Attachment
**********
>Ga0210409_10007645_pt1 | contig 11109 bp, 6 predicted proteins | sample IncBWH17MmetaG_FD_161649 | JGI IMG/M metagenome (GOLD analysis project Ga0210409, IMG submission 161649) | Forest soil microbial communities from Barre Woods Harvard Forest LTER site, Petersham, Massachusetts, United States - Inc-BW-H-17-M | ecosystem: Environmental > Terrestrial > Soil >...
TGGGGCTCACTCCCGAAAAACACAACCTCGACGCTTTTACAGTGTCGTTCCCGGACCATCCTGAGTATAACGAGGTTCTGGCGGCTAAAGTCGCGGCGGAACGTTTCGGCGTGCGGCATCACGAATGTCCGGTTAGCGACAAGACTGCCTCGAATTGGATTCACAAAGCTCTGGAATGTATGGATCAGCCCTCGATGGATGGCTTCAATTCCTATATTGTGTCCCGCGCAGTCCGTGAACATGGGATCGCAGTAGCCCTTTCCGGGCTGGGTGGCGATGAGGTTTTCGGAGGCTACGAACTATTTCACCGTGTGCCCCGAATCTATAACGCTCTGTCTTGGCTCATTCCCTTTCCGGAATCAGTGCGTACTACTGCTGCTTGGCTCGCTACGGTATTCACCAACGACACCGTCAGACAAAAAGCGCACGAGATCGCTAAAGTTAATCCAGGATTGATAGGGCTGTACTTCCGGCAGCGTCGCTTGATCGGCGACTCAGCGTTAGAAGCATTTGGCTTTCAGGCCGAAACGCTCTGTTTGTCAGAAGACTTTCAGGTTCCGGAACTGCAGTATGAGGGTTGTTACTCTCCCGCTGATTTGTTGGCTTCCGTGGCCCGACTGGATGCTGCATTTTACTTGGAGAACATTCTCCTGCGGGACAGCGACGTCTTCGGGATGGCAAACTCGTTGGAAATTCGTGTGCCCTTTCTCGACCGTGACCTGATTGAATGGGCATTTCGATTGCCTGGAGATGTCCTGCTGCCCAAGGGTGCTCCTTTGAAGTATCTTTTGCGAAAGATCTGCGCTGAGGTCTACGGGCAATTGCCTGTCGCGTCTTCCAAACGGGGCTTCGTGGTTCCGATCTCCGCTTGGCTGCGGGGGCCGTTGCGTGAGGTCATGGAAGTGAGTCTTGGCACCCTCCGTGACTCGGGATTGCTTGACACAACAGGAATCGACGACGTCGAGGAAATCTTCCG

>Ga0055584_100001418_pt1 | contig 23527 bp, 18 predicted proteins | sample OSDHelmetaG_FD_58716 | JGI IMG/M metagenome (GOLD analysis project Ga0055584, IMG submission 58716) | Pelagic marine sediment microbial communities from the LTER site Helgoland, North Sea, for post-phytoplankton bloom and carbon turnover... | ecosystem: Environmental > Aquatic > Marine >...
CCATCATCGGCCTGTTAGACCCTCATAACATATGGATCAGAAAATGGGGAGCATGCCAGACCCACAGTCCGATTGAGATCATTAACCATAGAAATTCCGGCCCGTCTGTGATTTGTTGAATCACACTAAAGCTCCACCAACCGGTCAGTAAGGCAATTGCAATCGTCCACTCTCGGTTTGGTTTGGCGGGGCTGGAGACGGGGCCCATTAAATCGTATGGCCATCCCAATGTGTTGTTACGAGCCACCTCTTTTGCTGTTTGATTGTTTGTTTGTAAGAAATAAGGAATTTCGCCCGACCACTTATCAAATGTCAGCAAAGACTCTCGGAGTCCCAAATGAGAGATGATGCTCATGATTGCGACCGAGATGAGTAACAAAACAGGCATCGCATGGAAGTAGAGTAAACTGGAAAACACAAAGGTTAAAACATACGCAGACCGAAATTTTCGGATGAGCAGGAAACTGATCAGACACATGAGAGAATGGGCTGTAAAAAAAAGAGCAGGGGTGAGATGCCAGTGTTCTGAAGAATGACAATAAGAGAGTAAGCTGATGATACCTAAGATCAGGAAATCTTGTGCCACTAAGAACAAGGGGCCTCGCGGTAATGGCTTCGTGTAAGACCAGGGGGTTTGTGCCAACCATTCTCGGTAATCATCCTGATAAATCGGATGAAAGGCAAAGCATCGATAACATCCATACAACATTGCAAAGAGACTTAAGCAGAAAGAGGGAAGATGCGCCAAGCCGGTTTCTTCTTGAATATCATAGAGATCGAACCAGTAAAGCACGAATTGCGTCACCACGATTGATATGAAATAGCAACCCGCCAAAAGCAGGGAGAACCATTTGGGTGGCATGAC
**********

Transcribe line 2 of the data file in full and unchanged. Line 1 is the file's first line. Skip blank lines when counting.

TGGGGCTCACTCCCGAAAAACACAACCTCGACGCTTTTACAGTGTCGTTCCCGGACCATCCTGAGTATAACGAGGTTCTGGCGGCTAAAGTCGCGGCGGAACGTTTCGGCGTGCGGCATCACGAATGTCCGGTTAGCGACAAGACTGCCTCGAATTGGATTCACAAAGCTCTGGAATGTATGGATCAGCCCTCGATGGATGGCTTCAATTCCTATATTGTGTCCCGCGCAGTCCGTGAACATGGGATCGCAGTAGCCCTTTCCGGGCTGGGTGGCGATGAGGTTTTCGGAGGCTACGAACTATTTCACCGTGTGCCCCGAATCTATAACGCTCTGTCTTGGCTCATTCCCTTTCCGGAATCAGTGCGTACTACTGCTGCTTGGCTCGCTACGGTATTCACCAACGACACCGTCAGACAAAAAGCGCACGAGATCGCTAAAGTTAATCCAGGATTGATAGGGCTGTACTTCCGGCAGCGTCGCTTGATCGGCGACTCAGCGTTAGAAGCATTTGGCTTTCAGGCCGAAACGCTCTGTTTGTCAGAAGACTTTCAGGTTCCGGAACTGCAGTATGAGGGTTGTTACTCTCCCGCTGATTTGTTGGCTTCCGTGGCCCGACTGGATGCTGCATTTTACTTGGAGAACATTCTCCTGCGGGACAGCGACGTCTTCGGGATGGCAAACTCGTTGGAAATTCGTGTGCCCTTTCTCGACCGTGACCTGATTGAATGGGCATTTCGATTGCCTGGAGATGTCCTGCTGCCCAAGGGTGCTCCTTTGAAGTATCTTTTGCGAAAGATCTGCGCTGAGGTCTACGGGCAATTGCCTGTCGCGTCTTCCAAACGGGGCTTCGTGGTTCCGATCTCCGCTTGGCTGCGGGGGCCGTTGCGTGAGGTCATGGAAGTGAGTCTTGGCACCCTCCGTGACTCGGGATTGCTTGACACAACAGGAATCGACGACGTCGAGGAAATCTTCCG